Food and Agriculture

When we think of global warming most of us think about fossil fuels. Less obvious is the environmental damage of our breakfast, lunch and dinner. Our passion for meat leads to over 60 billion land animals grazing the vast majority of our agricultural lands. Livestock emissions such as CO2, methane and nitrous oxide account for 18-20% of greenhouse gases annually, second behind only fossil fuels. If you were to include other food related emissions such as food waste and deforestation then what we eat could be the number one cause of global warming.

The most high profile area in which changes in food production are taking place because of climate are alternative meat and veganism. Cell based companies that are making lab-grown foods to address climate change, food shortages and animal welfare are growing and of interest to us at WeClimate. Agtech is an exciting area as agriculture is one of the last of the large industries to adopt new technologies and business models. Precision farming startups using drones, satelites, robots and mass scale data collection to help farmers make sure that each plant gets the right amount of water and fertiliser when it’s needed is particularly exciting.

Just as meat is being grown in labs, farming is going indoors. This is known as vertical farming, crops are grown not in a flat field or greenhouse but on shelves one above the other in converted warehouses or shipping containers. Vertical farming reduces food miles and the need to import crops, something that is valuable in the post Covid world. There are still challenges with vertical farming, particularly the need to reduce energy due to the need of artificial lighting and climate-control systems.

Sample Sectors of Interest (not exclusive to the below)

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Food Waste

If 50% of food waste is reduced by 2050, avoided emissions would be in the region of 26.2 gigatons. Reducing waste also means an avoidance of deforestation preventing an additional 44.4 gigatons of emissions. Presently 1/3 of food in the developed world is thrown out by consumers.

Ranking and Results by 2050 (Onshore)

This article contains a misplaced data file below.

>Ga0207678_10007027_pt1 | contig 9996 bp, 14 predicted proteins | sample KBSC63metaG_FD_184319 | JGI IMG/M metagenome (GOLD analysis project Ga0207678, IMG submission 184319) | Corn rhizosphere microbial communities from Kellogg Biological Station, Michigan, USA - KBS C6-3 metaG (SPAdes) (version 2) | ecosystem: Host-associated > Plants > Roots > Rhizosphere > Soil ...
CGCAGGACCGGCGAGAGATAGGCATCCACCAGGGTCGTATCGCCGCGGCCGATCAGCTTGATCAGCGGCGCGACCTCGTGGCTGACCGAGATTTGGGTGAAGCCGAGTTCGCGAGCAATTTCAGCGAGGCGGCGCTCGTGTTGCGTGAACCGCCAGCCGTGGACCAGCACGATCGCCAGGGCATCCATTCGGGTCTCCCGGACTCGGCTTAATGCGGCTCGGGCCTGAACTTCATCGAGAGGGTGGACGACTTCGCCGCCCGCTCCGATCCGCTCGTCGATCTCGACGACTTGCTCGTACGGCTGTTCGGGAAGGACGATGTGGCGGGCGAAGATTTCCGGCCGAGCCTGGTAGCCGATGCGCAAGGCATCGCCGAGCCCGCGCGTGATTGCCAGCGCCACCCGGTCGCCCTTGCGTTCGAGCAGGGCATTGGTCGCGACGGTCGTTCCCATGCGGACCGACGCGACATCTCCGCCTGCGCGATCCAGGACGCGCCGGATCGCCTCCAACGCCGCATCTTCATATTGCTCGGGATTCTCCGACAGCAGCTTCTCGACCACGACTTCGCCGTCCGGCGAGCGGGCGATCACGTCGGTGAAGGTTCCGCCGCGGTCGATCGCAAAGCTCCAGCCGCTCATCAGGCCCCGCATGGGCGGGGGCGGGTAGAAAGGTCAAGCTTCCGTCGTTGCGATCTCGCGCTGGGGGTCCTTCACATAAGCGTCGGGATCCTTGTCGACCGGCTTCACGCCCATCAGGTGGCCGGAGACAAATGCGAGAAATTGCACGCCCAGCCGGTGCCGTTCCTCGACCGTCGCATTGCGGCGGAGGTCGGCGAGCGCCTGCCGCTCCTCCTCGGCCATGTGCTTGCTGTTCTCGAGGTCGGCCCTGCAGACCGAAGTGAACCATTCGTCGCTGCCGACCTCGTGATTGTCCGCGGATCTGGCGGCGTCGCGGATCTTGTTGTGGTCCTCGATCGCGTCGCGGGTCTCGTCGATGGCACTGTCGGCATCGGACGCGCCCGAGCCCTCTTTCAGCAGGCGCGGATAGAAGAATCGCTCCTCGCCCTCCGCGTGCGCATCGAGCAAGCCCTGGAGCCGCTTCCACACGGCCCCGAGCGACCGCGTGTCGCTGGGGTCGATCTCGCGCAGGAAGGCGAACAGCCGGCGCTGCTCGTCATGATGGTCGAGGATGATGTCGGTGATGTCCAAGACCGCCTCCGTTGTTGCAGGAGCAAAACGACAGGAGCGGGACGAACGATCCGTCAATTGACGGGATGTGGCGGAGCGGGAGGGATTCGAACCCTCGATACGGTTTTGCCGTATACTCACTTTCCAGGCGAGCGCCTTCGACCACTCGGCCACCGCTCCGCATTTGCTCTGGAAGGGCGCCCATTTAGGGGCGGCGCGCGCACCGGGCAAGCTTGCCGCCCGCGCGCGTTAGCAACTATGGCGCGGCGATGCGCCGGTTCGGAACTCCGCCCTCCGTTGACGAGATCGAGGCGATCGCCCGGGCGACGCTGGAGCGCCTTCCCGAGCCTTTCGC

70.53 Gigatons of reduced CO2


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Plant Based Diet

If 50% of the world’s population restricts their diet to a healthy 2,500 calories per day and reduces meat consumption, at least 26.7 gigatons of emissions could be avoided from dietary change alone. If avoided deforestation from land use is included, an additional 39.3 gigatons of emissions could be avoided.

Ranking and Results by 2050 (Onshore)

66 Gigatons of reduced CO2


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Silvopasture is practiced on roughly 350m acres of land globally. If adoption increases to 550 million acres by 2050 out of the 3 billion acres suitable for silvopasture then CO2 emissions could be reduced by 31 gigatons. This reduction is as a result of the high annual carbon sequestration rate of 1.95 tons of carbon per acre in soil and biomass.

Ranking and Results by 2050 (Onshore)

31.19 Gigatons of reduced CO2


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Regenerative Agriculture

From an estimated 108 million acres of current adoption, its estimated regenerative agriculture will increase to 1 billion acres by 2050. This rapid adoption is based on the historic rate of organic agriculture. This increase could result in a total reduction of 23.2 gigatons of carbon dioxide from both sequestration and reduced emissions.

Ranking and Results by 2050 (Onshore)

23.15 Gigatons of reduced CO2


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Tropical Staple Trees

Tropical staple tree crops can take root in forest farms. They reduce runoff and create infiltration for rainwater. They require less fuel, pesticides and fertilizers. Tropical staple crops currently grow on 116 million acres, mostly in the tropics. Their rate of sequestration is high at 1.9 tons per acre per year. Expand this area by another 153 million acres by 2050 and they can sequester an additional 20.2 gigatons.

Ranking and Results by 2050 (Onshore)

20.19 Gigatons of reduced CO2


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In 2015, an estimated 38% of food waste was composted in the United States; 57% was composted in the EU. If all lower-income countries reached the US. rate and all higher-income countries reached tHE EU rate, composting could avoid methane emissions from landfills equivalent to 2.3 gigatons of carbon dioxide by 2050.

Ranking and Results by 2050 (Onshore)

2.28 Gigatons of reduced CO2


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Nutrient Management

By reducing fertilizer overuse on a total of 2.1 billion acres of farmland by 2050- up from an estimated 177 million acres currently, avoided nitrous oxide emission could equal 1.8 gigatons of carbon dioxide. No investment is required and farmers could save $102 billion from reduced fertilizer costs.

Ranking and Results by 2050 (Onshore)

1.81 Gigatons of reduced CO2


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Farmland Irrigation

Drip irrigation achieves 90% efficiency versus sprinkler irrigation which achieves 70%. Assuming the area under improved irrigation increases from 133 million acres to 448 million in 2050, this growth could avoid 1.3 gigatons of carbon dioxide emission and save 90 billion gallons of water.

Ranking and Results by 2050 (Onshore)

1.33 Gigatons of reduced CO2


Source: Drawdown the most comprehensive plan ever proposed to reverse global warming


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